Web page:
Hey, it’s the weekend so I’m posting an experiment. It’s a chocolate chip cookie made with a technique I made up – or at least as it applies to cookies. Okay, so a million people may be doing the technique already, but if they are I didn’t know it. It just seemed like a good idea, so I gave it a try and got some interesting results.
What I did was make a basic chocolate chip cookie, but instead of using the usual mixing technique, I cooked the flour and the butter together and made a roux of sorts…..a thick, crumbly not-really-a-roux, but I’m calling it that because making it reminded me of making a roux.
After I made the faux roux, I let it cool completely, put it in the processor, then pulsed in the remaining cookie ingredients. I shaped it into a big ball, put it on a baking sheet, baked it for 18 minutes and came up with this cookie. It’s dry on the outside, but crumbly and soft on the inside.
If you’d like to try it, here’s the recipe. The only problem is, it doesn’t work very well as smaller cookies. The smaller cookies spread more and had a different consistency in the center even when I adjusted the bake time. So I am sorry to say, this recipe makes 1 giant cookie.
You can double the recipe and make two cookies, or perhaps you can quadruple the recipe and make 4, but for the first round, I recommend making one gigantic cookie. Also, if you happen to hate the cookie, you will not have wasted ingredients.
So here goes.
Experimental Cookie Recipe
2 ounces unsalted butter, European style (e.g. Plugra)
3.1 oz all purpose flour (weigh the flour or carefully measure 2/3 cup plus a tsp.)
1/4 scant teaspoon salt
1/8 teaspoon baking soda
2 1/2 tablespoons granulated sugar
2 1/2 tablespoons packed brown sugar
1 tablespoon beaten egg
1/8 teaspoon vanilla extract
Small handful of chocolate chips – milk chocolate actually taste great here
European style butter works best, but if you don’t have any, you can use regular. Most important tip is to let the cookie cool completely. These aren’t very good served warm. They need to go through the whole cooking and cooling process. And, so you know what to expect going into this, these aren’t chewy.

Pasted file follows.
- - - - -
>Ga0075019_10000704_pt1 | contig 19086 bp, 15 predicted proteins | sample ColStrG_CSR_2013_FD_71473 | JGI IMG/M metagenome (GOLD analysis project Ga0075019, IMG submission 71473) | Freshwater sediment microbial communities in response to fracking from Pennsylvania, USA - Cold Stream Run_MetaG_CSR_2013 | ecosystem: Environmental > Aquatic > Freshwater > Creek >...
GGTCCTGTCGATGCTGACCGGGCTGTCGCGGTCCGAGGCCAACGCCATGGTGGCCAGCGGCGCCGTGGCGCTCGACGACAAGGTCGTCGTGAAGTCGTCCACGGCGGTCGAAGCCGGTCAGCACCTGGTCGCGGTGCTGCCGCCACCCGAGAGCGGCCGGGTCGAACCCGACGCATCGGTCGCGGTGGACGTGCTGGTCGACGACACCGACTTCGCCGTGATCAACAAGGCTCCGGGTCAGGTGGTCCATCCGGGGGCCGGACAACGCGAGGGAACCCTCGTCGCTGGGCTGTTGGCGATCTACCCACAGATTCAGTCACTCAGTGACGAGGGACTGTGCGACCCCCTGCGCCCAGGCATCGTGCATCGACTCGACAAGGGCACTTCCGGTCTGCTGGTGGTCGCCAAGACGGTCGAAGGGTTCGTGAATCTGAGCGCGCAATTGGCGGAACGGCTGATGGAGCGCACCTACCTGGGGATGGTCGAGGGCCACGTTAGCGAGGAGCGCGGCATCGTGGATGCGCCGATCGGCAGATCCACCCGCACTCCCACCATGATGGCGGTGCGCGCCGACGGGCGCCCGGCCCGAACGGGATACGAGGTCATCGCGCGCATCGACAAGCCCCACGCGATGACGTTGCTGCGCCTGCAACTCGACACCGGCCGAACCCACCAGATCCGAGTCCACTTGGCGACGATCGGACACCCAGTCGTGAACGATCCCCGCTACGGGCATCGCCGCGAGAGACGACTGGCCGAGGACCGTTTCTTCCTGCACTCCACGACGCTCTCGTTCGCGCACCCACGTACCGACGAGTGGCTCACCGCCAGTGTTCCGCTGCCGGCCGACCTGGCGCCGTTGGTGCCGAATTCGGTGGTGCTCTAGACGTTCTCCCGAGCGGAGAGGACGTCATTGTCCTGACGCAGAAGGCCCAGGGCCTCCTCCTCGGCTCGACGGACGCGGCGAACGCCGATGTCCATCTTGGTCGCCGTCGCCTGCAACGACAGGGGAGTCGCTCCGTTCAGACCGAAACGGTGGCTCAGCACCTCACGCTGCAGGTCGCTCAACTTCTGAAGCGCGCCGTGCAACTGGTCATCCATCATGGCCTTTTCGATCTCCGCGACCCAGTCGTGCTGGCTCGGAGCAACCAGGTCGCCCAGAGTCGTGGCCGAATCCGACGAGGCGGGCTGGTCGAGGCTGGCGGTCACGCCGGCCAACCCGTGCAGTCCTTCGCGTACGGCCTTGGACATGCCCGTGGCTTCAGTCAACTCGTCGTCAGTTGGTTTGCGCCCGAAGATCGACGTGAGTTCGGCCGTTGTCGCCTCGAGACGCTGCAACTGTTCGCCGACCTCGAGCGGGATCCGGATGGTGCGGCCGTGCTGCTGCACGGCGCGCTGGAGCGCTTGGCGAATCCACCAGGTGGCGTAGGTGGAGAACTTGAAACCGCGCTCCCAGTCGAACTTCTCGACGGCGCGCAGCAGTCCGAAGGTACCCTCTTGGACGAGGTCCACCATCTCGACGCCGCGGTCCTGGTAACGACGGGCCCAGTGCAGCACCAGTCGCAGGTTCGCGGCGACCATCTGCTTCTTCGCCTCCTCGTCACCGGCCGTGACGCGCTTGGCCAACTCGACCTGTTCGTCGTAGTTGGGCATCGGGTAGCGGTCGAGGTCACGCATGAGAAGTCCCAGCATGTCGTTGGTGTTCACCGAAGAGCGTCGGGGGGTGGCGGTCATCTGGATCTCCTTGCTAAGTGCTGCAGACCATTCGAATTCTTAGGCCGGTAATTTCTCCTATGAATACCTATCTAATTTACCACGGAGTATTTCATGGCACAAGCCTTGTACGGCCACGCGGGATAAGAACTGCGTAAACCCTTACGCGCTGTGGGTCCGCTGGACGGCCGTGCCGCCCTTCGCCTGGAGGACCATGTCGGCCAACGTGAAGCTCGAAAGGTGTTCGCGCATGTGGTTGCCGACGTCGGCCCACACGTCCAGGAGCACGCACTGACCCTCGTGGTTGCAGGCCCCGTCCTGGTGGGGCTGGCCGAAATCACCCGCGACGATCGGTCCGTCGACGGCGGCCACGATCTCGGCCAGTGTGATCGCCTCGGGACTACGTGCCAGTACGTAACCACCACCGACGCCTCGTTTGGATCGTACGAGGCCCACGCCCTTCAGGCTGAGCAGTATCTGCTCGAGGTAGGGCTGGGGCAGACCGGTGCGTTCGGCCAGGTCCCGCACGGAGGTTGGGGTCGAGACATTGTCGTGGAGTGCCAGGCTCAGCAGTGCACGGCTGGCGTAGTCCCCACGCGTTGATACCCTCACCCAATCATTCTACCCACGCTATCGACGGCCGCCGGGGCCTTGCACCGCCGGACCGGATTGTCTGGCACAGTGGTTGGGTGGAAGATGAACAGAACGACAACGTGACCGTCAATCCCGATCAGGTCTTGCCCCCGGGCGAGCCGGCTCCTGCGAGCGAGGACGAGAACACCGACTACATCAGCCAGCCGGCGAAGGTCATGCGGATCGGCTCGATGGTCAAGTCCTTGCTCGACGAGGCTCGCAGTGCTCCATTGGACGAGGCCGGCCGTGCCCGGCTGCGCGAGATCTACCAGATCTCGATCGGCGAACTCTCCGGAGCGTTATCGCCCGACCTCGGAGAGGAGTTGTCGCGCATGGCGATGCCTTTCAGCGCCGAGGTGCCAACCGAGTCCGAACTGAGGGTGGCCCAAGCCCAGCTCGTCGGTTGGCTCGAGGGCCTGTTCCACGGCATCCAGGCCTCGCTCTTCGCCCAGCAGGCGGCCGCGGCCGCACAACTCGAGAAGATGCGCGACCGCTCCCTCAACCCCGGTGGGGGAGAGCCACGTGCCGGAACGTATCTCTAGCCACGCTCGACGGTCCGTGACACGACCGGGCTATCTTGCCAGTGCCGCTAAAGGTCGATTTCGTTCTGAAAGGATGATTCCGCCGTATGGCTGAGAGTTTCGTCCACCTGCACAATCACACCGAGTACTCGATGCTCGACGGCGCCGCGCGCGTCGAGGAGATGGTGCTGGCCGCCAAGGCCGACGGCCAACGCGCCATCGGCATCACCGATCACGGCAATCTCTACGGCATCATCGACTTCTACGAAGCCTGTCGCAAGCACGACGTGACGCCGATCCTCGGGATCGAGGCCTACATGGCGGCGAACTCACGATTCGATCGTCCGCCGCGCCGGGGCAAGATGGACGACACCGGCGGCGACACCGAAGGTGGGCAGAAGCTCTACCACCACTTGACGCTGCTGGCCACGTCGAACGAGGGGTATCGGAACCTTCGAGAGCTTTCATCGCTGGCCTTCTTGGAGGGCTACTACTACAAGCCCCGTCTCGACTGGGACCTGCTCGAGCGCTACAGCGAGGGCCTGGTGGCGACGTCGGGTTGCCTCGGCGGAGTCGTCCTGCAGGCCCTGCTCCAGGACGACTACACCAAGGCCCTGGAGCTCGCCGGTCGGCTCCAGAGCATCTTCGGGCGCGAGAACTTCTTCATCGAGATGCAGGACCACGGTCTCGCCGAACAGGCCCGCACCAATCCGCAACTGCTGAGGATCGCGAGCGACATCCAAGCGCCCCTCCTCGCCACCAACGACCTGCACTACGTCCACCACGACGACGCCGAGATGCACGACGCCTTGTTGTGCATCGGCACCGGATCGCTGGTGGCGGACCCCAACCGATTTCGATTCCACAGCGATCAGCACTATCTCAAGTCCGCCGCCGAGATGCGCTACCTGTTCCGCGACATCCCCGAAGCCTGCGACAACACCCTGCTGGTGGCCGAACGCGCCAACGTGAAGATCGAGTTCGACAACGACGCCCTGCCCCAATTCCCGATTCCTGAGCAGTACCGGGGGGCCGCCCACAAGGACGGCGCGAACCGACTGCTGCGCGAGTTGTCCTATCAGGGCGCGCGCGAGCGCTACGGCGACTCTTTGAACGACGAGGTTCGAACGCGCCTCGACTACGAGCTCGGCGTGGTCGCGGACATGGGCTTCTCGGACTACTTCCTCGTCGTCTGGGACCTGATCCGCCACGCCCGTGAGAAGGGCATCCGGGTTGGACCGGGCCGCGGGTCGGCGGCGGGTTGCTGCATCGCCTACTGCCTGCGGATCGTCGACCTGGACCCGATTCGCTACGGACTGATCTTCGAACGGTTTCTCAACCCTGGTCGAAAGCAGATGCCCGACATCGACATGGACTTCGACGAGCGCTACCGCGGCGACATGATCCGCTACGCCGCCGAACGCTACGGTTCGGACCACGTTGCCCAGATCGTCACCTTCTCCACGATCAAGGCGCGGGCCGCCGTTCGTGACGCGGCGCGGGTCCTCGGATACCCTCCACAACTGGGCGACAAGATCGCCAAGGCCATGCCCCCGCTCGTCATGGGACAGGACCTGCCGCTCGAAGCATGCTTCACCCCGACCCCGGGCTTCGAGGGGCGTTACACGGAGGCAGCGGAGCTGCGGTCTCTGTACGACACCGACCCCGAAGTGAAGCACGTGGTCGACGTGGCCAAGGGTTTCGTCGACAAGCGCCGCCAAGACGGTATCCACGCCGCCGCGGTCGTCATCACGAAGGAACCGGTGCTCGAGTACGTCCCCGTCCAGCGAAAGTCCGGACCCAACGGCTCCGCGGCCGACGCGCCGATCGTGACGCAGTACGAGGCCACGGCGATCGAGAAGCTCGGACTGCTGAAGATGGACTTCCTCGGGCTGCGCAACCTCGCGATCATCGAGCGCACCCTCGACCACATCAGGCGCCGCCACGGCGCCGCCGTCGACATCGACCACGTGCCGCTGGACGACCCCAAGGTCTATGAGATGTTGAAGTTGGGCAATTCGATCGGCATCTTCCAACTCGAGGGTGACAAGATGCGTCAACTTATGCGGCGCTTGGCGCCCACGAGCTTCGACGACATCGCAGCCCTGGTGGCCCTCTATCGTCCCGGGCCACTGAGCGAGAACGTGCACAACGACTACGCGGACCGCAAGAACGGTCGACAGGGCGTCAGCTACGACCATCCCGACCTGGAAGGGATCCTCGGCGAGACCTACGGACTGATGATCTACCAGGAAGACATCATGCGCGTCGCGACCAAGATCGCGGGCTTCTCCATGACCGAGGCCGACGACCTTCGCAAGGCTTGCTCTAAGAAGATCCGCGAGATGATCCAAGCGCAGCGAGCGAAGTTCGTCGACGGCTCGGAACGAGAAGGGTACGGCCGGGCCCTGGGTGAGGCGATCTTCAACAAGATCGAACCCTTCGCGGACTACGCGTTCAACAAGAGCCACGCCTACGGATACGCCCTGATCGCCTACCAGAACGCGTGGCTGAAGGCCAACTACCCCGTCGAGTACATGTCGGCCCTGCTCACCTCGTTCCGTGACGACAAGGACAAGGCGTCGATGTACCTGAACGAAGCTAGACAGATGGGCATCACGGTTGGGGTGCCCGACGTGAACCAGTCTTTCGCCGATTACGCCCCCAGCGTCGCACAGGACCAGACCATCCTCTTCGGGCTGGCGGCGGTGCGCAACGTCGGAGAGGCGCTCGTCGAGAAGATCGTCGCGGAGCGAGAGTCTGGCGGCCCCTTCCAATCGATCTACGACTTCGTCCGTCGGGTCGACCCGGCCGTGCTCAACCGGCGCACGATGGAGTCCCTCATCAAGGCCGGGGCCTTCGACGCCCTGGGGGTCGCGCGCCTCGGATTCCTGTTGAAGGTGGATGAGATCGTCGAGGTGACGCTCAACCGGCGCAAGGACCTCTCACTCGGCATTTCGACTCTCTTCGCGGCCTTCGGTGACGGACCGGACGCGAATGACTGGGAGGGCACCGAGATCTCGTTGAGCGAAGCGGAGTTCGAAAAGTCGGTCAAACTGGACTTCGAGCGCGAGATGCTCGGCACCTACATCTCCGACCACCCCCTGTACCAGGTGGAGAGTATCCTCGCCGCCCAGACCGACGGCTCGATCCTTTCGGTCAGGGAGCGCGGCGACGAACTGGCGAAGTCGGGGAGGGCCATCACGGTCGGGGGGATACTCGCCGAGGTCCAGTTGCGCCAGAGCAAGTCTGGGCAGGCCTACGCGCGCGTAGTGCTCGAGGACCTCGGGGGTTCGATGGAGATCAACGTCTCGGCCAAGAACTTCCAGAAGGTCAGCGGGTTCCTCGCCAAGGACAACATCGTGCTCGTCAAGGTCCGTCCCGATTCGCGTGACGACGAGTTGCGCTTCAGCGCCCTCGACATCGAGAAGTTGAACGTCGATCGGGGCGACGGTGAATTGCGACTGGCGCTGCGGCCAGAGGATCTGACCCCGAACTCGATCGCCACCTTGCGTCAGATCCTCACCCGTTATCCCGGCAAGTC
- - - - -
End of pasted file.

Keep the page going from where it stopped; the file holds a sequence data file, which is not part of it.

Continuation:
So start by making the roux. To do this, melt the European style butter in a saucepan set over medium heat. Slowly stir in the flour and stir the flour around in the butter, coating it well, for about 3 minutes. You should end up with a thick, dry, doughy, looking mixture. It will be thicker than a typical roux. Set it aside to cool. At this point, I like to just dump it in the processor bowl and let it cool there.
Add the salt and baking soda to the flour mixture and pulse to mix. Add both sugars. Pulse to mix. Add in the egg and vanilla then pulse until moist. Dump crumbs into a bowl. If mixture is still warm, let it cool before adding the chocolate chips. Mixture should look like a bowl of crumbs, but it will hold together when you form it.
Add the chocolate chips. Use your hands to mold the crumb/chip mixture into a big fat 8 oz ball.
Set the big ball on an insulated cookie sheet and bake at 350 for about 18-20 minutes. You can bake it as few as 18 minutes (for a softer inside) or up to 21. It won’t brown much at all. In fact, it won’t look very tasty. Let the cookie cool on the cookie sheet for about 10 minutes. Transfer it to a rack to cool for another 20 minutes or so, then put it in the refrigerator to hasten the process. Waiting is the hardest part. Remove from the refrigerator and let sit at room temp for a while. Now cut into it with a knife and serve it in little wedges.
Makes 1 giant cookie